This is the thirteenth installment of my Mission Mondays series, exploring all 21 Spanish Missions along the California coast. You can read more about this series, and see a sketch map of all the missions, at this post.
The “Soledad” in Mission Nuestra Señora de la Soledad means “solitude.” And boy howdy, is that ever accurate.
The third of three missions located in the Salinas Valley, La Soledad is also the most remote. It’s not as far off of modern Highway 101 as Mission San Antonio, but it’s the farthest from civilization.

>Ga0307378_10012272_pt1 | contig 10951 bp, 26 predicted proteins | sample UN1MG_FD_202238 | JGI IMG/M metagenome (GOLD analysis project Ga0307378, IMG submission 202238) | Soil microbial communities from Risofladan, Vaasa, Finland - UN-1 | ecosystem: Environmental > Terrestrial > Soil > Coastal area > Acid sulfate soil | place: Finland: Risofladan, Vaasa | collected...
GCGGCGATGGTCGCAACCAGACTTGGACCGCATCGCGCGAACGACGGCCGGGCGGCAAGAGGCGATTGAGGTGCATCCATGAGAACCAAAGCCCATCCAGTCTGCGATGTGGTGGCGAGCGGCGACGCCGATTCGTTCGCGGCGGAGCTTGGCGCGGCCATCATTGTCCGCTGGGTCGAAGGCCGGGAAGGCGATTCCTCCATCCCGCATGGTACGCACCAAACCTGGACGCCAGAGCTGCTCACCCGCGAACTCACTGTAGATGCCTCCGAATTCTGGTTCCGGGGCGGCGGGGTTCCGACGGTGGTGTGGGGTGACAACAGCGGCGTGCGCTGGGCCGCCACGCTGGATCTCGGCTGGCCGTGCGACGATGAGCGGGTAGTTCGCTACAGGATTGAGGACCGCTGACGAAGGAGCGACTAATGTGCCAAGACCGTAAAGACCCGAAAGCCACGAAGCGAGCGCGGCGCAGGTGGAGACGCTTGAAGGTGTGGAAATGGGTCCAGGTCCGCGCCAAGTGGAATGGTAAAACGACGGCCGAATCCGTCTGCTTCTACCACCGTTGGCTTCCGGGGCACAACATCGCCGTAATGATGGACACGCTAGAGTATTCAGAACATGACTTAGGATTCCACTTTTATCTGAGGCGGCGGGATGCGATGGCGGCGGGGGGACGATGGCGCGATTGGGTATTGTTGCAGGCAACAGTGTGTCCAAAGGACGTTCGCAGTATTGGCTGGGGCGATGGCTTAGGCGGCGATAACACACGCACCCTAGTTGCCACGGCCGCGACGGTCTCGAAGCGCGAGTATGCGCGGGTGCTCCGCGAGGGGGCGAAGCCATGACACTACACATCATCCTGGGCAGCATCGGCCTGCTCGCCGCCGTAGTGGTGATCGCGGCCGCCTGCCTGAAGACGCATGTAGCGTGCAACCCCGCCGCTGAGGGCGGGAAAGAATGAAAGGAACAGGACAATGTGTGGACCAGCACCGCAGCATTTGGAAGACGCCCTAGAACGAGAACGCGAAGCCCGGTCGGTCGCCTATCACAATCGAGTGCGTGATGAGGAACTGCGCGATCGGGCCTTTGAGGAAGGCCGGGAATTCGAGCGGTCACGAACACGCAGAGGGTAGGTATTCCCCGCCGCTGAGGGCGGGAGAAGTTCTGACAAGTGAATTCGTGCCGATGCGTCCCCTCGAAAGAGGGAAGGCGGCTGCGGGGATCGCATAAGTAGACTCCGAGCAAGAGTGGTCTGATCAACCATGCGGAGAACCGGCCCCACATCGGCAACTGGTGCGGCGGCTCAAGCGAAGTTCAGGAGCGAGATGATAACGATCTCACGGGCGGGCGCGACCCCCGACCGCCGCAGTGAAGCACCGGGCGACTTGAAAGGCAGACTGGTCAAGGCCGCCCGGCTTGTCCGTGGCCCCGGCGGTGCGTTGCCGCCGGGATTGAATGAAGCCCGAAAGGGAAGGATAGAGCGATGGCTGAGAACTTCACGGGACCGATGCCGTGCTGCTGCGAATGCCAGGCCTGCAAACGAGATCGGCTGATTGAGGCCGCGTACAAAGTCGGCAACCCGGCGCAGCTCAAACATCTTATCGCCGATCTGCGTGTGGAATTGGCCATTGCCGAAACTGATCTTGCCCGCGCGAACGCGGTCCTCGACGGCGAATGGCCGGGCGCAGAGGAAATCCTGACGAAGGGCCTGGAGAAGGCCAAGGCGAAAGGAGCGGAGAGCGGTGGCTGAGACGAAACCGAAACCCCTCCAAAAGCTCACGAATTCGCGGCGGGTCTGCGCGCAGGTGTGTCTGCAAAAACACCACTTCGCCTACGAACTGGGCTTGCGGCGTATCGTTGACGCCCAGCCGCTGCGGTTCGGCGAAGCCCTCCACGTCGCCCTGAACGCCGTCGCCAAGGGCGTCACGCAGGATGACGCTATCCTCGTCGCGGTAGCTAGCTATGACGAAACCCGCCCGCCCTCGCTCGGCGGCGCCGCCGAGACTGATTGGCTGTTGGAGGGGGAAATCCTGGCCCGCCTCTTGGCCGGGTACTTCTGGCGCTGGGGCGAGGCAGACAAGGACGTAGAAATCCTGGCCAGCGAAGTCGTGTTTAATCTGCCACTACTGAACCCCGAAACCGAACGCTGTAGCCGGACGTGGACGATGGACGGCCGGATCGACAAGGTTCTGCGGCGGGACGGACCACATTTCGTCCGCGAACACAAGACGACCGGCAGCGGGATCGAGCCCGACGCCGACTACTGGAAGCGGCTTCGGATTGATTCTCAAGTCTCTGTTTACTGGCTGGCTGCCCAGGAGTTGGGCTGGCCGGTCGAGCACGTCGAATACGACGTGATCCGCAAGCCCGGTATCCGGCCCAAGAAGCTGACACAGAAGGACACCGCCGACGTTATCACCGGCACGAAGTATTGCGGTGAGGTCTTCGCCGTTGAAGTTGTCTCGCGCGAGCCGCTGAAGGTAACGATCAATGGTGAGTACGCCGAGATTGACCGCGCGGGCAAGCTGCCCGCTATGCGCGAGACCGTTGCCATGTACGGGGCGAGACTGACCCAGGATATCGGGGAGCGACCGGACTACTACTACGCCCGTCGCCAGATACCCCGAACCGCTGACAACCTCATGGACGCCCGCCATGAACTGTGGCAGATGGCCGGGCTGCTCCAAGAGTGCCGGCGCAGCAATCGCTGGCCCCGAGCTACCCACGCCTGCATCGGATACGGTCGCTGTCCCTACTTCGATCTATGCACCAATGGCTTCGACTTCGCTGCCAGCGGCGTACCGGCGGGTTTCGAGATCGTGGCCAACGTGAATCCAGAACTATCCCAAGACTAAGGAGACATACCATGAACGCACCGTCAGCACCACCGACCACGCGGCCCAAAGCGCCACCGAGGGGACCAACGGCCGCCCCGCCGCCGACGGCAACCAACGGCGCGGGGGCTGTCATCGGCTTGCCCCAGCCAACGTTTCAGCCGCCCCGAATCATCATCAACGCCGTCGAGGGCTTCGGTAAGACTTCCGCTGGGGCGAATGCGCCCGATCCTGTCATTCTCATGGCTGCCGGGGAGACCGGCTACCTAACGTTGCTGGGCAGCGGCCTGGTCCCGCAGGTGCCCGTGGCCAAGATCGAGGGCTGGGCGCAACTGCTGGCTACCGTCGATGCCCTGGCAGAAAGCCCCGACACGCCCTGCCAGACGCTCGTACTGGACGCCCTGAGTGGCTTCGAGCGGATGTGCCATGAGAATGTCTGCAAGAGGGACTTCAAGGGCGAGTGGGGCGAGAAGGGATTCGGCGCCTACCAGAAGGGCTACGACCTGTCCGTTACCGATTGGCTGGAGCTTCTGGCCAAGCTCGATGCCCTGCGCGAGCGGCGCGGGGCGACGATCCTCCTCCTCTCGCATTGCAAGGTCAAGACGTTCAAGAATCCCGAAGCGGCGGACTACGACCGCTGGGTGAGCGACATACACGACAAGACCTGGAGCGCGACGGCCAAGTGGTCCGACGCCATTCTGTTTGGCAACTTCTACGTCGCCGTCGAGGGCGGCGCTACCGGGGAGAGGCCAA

In fact, even though there’s almost nothing left of the original complex (thanks to the caprice of the Salinas River)…
…you really get a sense for how self-sufficient the missions had to be when they were founded.
That’s because the mission is located smack in the middle of a bunch of vegetable fields. Quite literally. There’s no fanfare about the place—there’s barely even any waymarking to find it. It’s a bit of a shock, actually, after seeing mission after mission in town centers or near tourist traps.
But that’s the best part of the place: being able to stand in the shade and look out at a landscape right out of a Steinbeck novel.